The BIG Aquanauts series review

Reviewed by Johan Kruger (SAFOLs Member, jhbLUG Member)

I fondly remember the year 1993 and 1995, because in my opinion, the two greatest LEGO® series came out and this is of course “Ice planet 2002” and the “Aquanauts Series”. Maybe it was the great colour pallet that was used, but they captured my imagination or sense of exploration.

This review will focus on the Aquazone series.

Firstly, there was a great TV advert, so for those who missed it here it is:

The first, and best wave of the Aquazone theme had two faction competing in deep sea mining operations of so-called Hydrolator Crystals. The Aquanauts were the good guys with yellow/black scheme, transparent parts in dark blue. The bad guys were called the Aquasharks with black/blue color scheme with transparent neon orange pieces with shark teeth and eyes prints on them, this most likely the best part of the series.


As far as minifigure design goes there were only 3 good guy variants and 2 bad guys. They did not have the best torso or face printing but could be equipped with scuba gear featuring two different face shield colors for the Aquanauts and red and black for the Aquasharks. They have great small details and a clip for the chromed knives or spears. The only one minifig with a name was the chief of the bad guys, Thresher with his hooked trans green arm. They also had diving fins in either blue or black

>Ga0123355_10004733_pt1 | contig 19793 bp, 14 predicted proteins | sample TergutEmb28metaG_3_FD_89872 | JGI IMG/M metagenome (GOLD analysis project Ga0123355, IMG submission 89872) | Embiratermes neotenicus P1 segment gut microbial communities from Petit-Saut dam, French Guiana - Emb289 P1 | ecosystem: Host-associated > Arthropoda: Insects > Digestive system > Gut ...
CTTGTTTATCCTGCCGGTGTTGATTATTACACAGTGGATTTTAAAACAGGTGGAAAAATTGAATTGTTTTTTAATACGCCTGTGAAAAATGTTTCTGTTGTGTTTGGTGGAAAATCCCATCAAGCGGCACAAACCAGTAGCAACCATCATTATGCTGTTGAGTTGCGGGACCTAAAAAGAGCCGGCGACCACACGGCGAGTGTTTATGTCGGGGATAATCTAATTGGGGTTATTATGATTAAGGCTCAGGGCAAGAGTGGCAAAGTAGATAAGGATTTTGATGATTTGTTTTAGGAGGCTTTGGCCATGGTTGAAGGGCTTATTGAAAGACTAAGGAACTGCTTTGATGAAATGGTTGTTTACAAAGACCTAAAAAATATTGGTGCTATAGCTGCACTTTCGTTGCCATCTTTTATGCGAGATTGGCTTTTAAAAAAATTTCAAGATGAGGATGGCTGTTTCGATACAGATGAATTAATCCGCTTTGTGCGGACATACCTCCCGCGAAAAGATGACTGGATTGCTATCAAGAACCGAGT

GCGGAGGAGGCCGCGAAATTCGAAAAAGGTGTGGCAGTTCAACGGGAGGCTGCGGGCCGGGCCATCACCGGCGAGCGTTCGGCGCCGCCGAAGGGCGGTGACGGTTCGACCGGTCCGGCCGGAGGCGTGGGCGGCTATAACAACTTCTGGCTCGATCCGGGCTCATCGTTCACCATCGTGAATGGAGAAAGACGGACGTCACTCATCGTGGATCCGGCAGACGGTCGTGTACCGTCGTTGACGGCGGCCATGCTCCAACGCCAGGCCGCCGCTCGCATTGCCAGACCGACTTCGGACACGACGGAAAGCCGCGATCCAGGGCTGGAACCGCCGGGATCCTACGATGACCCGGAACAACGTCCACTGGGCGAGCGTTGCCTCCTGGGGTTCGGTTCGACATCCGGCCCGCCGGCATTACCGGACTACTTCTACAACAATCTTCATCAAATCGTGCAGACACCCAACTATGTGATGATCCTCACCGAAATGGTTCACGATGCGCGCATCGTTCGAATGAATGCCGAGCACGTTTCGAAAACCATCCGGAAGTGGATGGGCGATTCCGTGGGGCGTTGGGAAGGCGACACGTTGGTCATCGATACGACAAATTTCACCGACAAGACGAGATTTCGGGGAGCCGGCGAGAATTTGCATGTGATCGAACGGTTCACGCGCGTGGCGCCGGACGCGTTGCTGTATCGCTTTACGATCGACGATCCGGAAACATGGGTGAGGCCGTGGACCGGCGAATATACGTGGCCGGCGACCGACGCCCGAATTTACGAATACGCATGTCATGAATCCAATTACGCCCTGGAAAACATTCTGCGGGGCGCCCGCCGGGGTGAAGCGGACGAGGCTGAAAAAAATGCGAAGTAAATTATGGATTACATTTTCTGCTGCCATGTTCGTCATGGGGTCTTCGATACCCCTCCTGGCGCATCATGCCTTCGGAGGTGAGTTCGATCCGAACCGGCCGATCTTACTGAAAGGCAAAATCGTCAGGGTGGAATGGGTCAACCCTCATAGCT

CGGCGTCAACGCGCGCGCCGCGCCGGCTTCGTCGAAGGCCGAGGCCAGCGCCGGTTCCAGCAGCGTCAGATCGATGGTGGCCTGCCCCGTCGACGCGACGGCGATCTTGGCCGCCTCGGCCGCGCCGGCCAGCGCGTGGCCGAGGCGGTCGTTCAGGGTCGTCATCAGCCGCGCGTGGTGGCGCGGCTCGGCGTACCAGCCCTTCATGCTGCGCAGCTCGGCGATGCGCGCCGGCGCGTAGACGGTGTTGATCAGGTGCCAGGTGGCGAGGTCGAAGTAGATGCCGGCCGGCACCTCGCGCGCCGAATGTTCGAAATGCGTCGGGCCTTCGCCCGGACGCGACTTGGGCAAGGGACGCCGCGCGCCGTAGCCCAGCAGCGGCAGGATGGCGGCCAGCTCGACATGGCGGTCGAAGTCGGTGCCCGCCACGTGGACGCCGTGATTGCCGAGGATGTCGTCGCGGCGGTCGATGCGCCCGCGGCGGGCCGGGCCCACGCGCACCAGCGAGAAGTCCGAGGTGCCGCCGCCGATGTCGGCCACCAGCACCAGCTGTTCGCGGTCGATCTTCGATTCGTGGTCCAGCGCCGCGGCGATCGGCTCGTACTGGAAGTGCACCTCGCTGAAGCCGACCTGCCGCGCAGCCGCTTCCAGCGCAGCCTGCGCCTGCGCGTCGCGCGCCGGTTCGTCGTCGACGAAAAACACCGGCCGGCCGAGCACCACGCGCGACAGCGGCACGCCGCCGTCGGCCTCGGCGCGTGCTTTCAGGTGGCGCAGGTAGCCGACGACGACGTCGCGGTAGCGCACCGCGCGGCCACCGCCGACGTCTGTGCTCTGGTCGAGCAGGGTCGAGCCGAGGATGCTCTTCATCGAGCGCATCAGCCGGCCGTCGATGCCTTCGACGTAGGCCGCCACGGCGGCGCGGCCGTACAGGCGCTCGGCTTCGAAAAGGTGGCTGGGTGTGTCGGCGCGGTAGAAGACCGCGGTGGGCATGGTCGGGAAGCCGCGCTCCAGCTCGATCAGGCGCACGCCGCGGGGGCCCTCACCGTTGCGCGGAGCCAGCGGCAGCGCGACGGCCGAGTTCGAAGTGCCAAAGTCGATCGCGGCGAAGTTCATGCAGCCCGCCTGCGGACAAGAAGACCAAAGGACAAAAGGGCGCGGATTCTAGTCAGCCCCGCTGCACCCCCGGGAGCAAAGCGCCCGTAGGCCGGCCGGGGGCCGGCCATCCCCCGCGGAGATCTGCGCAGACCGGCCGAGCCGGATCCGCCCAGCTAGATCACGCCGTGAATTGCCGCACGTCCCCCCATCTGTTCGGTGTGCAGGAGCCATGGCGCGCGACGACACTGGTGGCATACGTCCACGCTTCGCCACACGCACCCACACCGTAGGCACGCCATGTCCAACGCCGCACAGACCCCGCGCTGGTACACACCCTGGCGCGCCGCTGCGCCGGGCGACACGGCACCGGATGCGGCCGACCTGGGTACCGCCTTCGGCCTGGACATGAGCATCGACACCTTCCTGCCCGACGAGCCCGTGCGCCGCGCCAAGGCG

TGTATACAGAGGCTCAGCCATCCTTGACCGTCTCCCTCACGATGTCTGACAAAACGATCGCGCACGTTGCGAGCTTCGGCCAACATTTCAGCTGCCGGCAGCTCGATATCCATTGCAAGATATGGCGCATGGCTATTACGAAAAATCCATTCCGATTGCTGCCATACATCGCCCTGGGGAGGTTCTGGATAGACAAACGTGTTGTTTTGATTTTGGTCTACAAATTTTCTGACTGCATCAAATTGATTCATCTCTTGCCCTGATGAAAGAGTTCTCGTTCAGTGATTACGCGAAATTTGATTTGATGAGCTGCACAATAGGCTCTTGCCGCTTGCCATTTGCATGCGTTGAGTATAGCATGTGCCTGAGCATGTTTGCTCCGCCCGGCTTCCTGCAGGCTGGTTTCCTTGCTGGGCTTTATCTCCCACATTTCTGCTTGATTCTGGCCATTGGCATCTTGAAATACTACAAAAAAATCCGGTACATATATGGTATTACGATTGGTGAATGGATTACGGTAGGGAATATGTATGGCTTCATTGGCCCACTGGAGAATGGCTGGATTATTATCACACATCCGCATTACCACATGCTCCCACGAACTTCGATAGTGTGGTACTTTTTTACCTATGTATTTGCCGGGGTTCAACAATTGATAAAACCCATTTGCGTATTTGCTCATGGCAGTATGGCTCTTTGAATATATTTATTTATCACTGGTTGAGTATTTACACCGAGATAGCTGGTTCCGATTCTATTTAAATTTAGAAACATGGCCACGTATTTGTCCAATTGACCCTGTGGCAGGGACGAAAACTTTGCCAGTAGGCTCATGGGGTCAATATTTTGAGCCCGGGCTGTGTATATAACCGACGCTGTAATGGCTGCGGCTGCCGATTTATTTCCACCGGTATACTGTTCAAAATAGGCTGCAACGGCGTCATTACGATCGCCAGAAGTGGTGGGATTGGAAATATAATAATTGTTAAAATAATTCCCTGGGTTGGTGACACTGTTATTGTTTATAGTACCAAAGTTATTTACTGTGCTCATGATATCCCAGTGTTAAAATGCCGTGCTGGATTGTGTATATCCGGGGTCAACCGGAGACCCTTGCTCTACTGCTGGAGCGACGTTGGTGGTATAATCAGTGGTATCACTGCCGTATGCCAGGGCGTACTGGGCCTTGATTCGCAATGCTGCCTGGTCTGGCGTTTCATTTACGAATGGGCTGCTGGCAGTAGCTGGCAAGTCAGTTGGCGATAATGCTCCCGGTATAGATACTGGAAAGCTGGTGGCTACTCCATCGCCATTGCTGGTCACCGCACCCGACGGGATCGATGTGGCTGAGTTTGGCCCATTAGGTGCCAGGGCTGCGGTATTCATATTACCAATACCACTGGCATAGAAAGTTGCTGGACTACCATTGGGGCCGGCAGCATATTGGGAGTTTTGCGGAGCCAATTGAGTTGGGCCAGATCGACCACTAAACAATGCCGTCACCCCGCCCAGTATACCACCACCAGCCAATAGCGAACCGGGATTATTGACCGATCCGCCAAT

Parts use

Another stand out feature was the use of a real LEGO® compass and it does work mostly pointing in the right direction. This come in 3 of the bigger sets but just really reinforced the exploration sense of the series.

Now back to the rest of the LEGO® parts, for a start there is no stickers to be found anywhere, stickers used today can add a lot of details to a set but back then all the details had to be done with bricks and a small collection of printed parts. Outside the amazing printed trans clear orange parts there was also great flexible arms that could lift the crystal containment units using magnets similar to those used in earlier train sets to connect wagons. The crystals themselves were also chromed and this is such a great effect not used in today’s sets. The series had a number of very interesting parts including 2×4 Side SNOT bricks (6061) , hexagonal cylinders (6043,6037), with SNOT sides (6042), old style finger hinges(4275,4531), a small spring loaded Technic brick (2605c01), Modified Facet bricks in blue and yellow (2463), Hinge Window Frame 1 x 4 x 3 with Octagonal Panel (2443) and Propeller Housing (6040). Actually there is a lot more but can’t just talk about parts.